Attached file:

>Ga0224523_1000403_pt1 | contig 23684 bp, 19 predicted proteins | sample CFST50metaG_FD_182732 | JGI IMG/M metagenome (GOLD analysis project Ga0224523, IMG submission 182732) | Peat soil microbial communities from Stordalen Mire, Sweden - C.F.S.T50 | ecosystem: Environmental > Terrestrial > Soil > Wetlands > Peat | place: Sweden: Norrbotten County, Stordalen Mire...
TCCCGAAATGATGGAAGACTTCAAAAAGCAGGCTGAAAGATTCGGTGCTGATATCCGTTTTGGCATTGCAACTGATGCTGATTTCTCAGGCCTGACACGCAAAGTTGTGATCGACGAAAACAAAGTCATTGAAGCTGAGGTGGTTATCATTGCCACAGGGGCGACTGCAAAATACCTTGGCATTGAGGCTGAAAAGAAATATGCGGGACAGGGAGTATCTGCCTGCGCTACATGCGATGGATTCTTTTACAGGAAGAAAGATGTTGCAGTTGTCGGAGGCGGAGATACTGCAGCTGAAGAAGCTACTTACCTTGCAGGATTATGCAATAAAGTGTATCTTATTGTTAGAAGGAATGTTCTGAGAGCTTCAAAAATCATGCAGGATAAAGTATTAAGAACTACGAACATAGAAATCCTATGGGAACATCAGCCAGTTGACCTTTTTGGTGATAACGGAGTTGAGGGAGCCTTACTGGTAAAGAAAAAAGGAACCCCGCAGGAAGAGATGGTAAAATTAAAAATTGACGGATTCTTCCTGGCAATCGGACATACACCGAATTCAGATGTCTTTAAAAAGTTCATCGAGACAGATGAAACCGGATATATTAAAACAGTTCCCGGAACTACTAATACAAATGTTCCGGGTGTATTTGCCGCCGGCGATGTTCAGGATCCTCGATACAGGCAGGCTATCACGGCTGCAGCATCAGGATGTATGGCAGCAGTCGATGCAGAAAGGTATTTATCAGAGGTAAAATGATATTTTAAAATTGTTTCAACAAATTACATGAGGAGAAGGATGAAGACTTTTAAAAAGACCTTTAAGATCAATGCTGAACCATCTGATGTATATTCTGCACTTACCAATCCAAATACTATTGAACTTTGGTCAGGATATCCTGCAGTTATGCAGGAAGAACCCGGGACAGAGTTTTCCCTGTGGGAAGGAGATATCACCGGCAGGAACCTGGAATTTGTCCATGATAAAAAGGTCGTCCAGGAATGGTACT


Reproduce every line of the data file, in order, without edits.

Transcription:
>Ga0224523_1000403_pt1 | contig 23684 bp, 19 predicted proteins | sample CFST50metaG_FD_182732 | JGI IMG/M metagenome (GOLD analysis project Ga0224523, IMG submission 182732) | Peat soil microbial communities from Stordalen Mire, Sweden - C.F.S.T50 | ecosystem: Environmental > Terrestrial > Soil > Wetlands > Peat | place: Sweden: Norrbotten County, Stordalen Mire...
TCCCGAAATGATGGAAGACTTCAAAAAGCAGGCTGAAAGATTCGGTGCTGATATCCGTTTTGGCATTGCAACTGATGCTGATTTCTCAGGCCTGACACGCAAAGTTGTGATCGACGAAAACAAAGTCATTGAAGCTGAGGTGGTTATCATTGCCACAGGGGCGACTGCAAAATACCTTGGCATTGAGGCTGAAAAGAAATATGCGGGACAGGGAGTATCTGCCTGCGCTACATGCGATGGATTCTTTTACAGGAAGAAAGATGTTGCAGTTGTCGGAGGCGGAGATACTGCAGCTGAAGAAGCTACTTACCTTGCAGGATTATGCAATAAAGTGTATCTTATTGTTAGAAGGAATGTTCTGAGAGCTTCAAAAATCATGCAGGATAAAGTATTAAGAACTACGAACATAGAAATCCTATGGGAACATCAGCCAGTTGACCTTTTTGGTGATAACGGAGTTGAGGGAGCCTTACTGGTAAAGAAAAAAGGAACCCCGCAGGAAGAGATGGTAAAATTAAAAATTGACGGATTCTTCCTGGCAATCGGACATACACCGAATTCAGATGTCTTTAAAAAGTTCATCGAGACAGATGAAACCGGATATATTAAAACAGTTCCCGGAACTACTAATACAAATGTTCCGGGTGTATTTGCCGCCGGCGATGTTCAGGATCCTCGATACAGGCAGGCTATCACGGCTGCAGCATCAGGATGTATGGCAGCAGTCGATGCAGAAAGGTATTTATCAGAGGTAAAATGATATTTTAAAATTGTTTCAACAAATTACATGAGGAGAAGGATGAAGACTTTTAAAAAGACCTTTAAGATCAATGCTGAACCATCTGATGTATATTCTGCACTTACCAATCCAAATACTATTGAACTTTGGTCAGGATATCCTGCAGTTATGCAGGAAGAACCCGGGACAGAGTTTTCCCTGTGGGAAGGAGATATCACCGGCAGGAACCTGGAATTTGTCCATGATAAAAAGGTCGTCCAGGAATGGTACT